Breast cancer is the second most lethal cancer in women. (Lung cancer is the leading cancer killer in women.) The good news is that early detection and new treatments have improved survival rates. Unfortunately, women in lower social and economic groups still have significantly lower survival rates than women in higher groups.
Several factors are used to determine the risk for recurrence and the likelihood of successful treatment. They include:
- Location of the tumor and how far it has spread
- Whether the tumor is hormone receptor-positive or -negative
- Tumor markers
- Gene expression
- Tumor size and shape
- Rate of cell division
Women are now living longer with breast cancer. Breast cancer mortality rates have declined by about 25% since 1990. This decline may be due to better screening and better treatment options. However, survivors must live with the uncertainties of possible recurrent cancer and some risk for complications from the treatment itself.
Recurrences of cancer usually develop within 5 years of treatment. About 25% of recurrences and half of new cancers in the opposite breast occur after 5 years.
Location of the Tumor
The location of the tumor is a major factor in outlook:
- If the cancer is ductal carcinoma in situ (DCIS) or has not spread to the lymph nodes (node negative), the 5-year survival rates with treatment are up to 98%.
- If the cancer has spread to the lymph nodes or beyond the primary tumor site (node positive), the 5-year survival rate is about 84%.
- If the cancer has spread (metastasized) to other sites (most often the lung, liver, and bone), the average 5-year survival rate is 23%. New drug therapies, particularly aromatase inhibitors, have helped prolong survival for women with metastatic (stage IV) cancer.
The location of the tumor within the breast is an important predictor. Tumors that develop toward the outside of the breast tend to be less serious than those that occur more toward the middle of the breast.
Hormone Receptor-Positive or -Negative
Breast cancer cells may contain receptors, or binding sites, for the hormones estrogen and progesterone. Cells containing these binding sites are known as hormone receptor-positive cells. If cells lack these connectors, they are called hormone receptor-negative cells. About 75% of breast cancers are estrogen receptor-positive (ER-positive, or ER+). About 65% of ER-positive breast cancers are also progesterone receptor-positive (PR-positive, or PR+). Cells that have receptors for one of these hormones, or both of them, are considered hormone receptor-positive.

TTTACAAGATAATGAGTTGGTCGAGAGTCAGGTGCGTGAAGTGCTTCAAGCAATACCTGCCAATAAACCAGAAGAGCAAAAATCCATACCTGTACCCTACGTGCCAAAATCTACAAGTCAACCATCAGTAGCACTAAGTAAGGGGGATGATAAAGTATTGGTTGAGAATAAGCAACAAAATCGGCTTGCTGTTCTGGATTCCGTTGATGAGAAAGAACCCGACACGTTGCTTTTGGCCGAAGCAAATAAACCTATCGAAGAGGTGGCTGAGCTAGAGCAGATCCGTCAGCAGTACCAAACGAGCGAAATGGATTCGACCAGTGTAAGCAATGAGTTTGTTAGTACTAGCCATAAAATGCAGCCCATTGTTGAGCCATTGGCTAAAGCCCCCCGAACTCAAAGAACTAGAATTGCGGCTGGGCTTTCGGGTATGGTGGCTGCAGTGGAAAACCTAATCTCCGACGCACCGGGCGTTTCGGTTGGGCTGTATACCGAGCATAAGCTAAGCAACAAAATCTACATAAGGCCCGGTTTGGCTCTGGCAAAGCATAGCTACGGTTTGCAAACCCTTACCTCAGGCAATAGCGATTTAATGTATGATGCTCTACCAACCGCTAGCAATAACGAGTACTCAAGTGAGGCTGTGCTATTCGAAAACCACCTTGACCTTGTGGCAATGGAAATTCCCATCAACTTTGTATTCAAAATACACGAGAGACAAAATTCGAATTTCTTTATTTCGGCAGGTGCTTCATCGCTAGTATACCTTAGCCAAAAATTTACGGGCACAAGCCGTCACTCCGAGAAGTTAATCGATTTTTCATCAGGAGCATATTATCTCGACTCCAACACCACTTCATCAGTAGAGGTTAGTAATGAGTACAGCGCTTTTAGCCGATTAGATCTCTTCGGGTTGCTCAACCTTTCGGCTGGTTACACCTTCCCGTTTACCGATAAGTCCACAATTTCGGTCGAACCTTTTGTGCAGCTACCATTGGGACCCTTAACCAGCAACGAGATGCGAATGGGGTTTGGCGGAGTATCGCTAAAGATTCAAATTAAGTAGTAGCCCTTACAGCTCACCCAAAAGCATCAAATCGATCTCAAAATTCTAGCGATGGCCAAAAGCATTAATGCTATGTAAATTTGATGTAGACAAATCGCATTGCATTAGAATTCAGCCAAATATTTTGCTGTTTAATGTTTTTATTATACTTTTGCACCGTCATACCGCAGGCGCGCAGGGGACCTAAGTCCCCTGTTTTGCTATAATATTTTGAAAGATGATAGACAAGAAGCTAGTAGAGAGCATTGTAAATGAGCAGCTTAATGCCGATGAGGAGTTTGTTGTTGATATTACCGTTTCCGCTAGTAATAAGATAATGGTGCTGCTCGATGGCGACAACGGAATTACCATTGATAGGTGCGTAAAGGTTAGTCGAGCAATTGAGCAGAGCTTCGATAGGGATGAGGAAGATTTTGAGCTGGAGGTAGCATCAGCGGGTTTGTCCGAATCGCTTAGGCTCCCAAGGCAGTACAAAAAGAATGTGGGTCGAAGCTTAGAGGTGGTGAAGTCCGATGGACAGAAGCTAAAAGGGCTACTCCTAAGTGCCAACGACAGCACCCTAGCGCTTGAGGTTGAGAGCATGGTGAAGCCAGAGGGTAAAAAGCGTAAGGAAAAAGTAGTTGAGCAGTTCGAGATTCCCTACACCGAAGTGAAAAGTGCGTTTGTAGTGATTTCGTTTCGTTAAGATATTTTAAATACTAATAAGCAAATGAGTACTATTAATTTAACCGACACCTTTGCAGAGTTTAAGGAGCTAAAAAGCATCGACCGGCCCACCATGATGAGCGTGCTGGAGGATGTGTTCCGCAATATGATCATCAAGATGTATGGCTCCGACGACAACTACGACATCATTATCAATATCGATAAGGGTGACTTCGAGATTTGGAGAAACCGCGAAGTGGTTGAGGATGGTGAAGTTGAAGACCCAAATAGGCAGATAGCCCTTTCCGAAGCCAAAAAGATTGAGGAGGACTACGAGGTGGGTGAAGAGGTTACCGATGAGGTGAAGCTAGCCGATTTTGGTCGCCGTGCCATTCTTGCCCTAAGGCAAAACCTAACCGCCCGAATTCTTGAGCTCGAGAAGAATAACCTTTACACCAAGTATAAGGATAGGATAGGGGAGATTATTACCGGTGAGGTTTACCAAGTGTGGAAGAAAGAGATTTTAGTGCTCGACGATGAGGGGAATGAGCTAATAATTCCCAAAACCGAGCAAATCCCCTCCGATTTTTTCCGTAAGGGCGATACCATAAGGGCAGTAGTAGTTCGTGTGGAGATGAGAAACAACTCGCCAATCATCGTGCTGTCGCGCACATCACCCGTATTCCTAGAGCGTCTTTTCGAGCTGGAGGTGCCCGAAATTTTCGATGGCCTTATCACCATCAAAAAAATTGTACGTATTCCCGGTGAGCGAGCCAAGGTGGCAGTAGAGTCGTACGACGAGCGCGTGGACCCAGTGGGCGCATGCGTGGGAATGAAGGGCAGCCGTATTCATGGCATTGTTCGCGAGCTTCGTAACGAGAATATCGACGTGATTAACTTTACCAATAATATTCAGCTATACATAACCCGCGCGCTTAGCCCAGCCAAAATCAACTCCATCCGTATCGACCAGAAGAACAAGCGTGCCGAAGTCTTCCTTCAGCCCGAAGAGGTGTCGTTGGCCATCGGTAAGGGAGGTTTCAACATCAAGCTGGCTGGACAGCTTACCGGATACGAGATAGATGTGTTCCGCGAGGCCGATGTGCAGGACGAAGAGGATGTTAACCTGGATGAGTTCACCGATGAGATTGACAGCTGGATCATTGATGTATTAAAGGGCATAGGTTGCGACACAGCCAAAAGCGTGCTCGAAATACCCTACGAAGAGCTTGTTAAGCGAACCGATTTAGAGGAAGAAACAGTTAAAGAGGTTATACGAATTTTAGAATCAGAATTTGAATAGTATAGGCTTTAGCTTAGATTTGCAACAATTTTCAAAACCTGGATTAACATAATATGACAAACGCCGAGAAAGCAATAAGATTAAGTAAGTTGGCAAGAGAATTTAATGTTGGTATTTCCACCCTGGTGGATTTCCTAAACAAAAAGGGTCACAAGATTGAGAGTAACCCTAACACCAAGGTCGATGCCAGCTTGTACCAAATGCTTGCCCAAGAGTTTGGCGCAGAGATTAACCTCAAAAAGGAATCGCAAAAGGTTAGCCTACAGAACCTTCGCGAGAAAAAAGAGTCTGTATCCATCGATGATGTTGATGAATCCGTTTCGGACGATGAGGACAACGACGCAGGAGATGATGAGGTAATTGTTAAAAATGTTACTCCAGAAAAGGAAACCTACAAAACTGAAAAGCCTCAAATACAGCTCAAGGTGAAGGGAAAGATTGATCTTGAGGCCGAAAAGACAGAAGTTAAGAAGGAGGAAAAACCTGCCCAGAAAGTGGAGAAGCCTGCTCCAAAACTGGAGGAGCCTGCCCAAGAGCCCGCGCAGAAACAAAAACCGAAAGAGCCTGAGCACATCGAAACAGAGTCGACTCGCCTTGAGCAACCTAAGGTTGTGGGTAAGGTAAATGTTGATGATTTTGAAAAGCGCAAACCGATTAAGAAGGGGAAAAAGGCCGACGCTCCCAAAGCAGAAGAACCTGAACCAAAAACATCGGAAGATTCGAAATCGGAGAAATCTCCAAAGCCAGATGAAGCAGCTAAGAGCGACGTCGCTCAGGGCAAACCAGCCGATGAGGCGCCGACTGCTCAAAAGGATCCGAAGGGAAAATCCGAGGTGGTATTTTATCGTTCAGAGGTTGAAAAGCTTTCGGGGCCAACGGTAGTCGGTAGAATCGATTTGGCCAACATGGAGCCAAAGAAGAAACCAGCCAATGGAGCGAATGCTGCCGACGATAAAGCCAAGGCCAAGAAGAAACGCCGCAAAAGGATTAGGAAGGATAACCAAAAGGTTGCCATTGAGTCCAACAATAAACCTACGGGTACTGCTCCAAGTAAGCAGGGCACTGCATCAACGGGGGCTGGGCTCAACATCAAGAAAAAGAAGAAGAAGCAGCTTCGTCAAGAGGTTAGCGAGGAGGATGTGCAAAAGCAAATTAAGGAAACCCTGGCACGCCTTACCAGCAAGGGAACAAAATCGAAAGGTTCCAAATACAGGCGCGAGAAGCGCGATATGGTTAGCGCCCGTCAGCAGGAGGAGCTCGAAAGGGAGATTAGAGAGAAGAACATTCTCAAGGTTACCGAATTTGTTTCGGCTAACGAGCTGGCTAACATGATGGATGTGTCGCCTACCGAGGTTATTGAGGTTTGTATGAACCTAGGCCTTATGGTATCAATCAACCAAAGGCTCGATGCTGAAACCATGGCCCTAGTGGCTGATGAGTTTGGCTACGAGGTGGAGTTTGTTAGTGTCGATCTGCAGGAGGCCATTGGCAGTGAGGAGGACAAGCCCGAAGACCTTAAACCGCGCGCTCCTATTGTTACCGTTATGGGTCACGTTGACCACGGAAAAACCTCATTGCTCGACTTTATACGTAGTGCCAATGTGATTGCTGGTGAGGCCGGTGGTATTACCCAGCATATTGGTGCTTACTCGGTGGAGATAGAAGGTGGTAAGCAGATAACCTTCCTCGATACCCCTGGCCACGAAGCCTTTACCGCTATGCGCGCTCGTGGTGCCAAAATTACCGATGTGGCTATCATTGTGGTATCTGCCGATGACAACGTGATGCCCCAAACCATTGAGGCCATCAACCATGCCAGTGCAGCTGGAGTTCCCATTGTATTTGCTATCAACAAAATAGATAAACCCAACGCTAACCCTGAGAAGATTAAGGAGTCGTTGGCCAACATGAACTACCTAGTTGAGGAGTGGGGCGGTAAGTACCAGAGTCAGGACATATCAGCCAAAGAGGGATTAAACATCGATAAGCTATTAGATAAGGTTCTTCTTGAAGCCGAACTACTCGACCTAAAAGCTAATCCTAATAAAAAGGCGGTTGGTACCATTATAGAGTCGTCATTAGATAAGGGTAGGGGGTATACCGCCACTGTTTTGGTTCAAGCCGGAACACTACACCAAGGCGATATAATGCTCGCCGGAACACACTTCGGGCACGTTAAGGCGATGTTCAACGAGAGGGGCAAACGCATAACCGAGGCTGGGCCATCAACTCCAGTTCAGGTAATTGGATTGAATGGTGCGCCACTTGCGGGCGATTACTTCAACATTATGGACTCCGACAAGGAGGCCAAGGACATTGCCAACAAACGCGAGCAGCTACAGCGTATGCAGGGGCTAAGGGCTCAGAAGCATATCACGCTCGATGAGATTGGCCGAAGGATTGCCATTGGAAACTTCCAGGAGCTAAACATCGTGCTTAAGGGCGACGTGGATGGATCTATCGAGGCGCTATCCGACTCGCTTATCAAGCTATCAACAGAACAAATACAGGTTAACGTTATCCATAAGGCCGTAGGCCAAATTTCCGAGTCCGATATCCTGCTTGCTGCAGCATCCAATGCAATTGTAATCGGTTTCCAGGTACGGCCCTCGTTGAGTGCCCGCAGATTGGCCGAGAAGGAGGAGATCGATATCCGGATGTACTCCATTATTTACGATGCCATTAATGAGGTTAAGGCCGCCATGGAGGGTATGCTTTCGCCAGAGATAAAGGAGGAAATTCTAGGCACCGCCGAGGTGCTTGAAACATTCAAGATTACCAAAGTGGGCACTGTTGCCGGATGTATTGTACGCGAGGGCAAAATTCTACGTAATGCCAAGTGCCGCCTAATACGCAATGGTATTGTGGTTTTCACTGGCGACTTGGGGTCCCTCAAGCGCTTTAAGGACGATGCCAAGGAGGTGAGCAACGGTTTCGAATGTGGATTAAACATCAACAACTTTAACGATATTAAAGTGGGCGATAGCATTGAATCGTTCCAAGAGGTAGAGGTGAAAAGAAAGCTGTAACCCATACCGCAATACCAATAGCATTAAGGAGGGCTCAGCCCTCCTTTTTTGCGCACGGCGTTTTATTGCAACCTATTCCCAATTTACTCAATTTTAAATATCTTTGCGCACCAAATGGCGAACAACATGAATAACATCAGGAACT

Hormone receptor-positive cancer is also called "hormone sensitive" because it responds to hormone therapy such as tamoxifen or aromatase inhibitors. Hormone receptor-negative tumors are referred to as "hormone insensitive" or "hormone resistant."
Women have a better prognosis if their tumors are hormone receptor-positive because these cells grow more slowly than receptor-negative cells. In addition, women with hormone receptor-positive cancer have more treatment options. (Hormone receptor-negative tumors can be treated only with chemotherapy.) Recent declines in breast cancer mortality rates have been most significant among women with estrogen receptor-positive tumors, due in part to the widespread use of post-surgical hormone-blocking therapy.
Review Date: 11/08/2010
Reviewed By: Harvey Simon, MD, Editor-in-Chief, Associate Professor of Medicine, Harvard Medical School; Physician, Massachusetts General Hospital. Also reviewed by David Zieve, MD, MHA, Medical Director, A.D.A.M., Inc.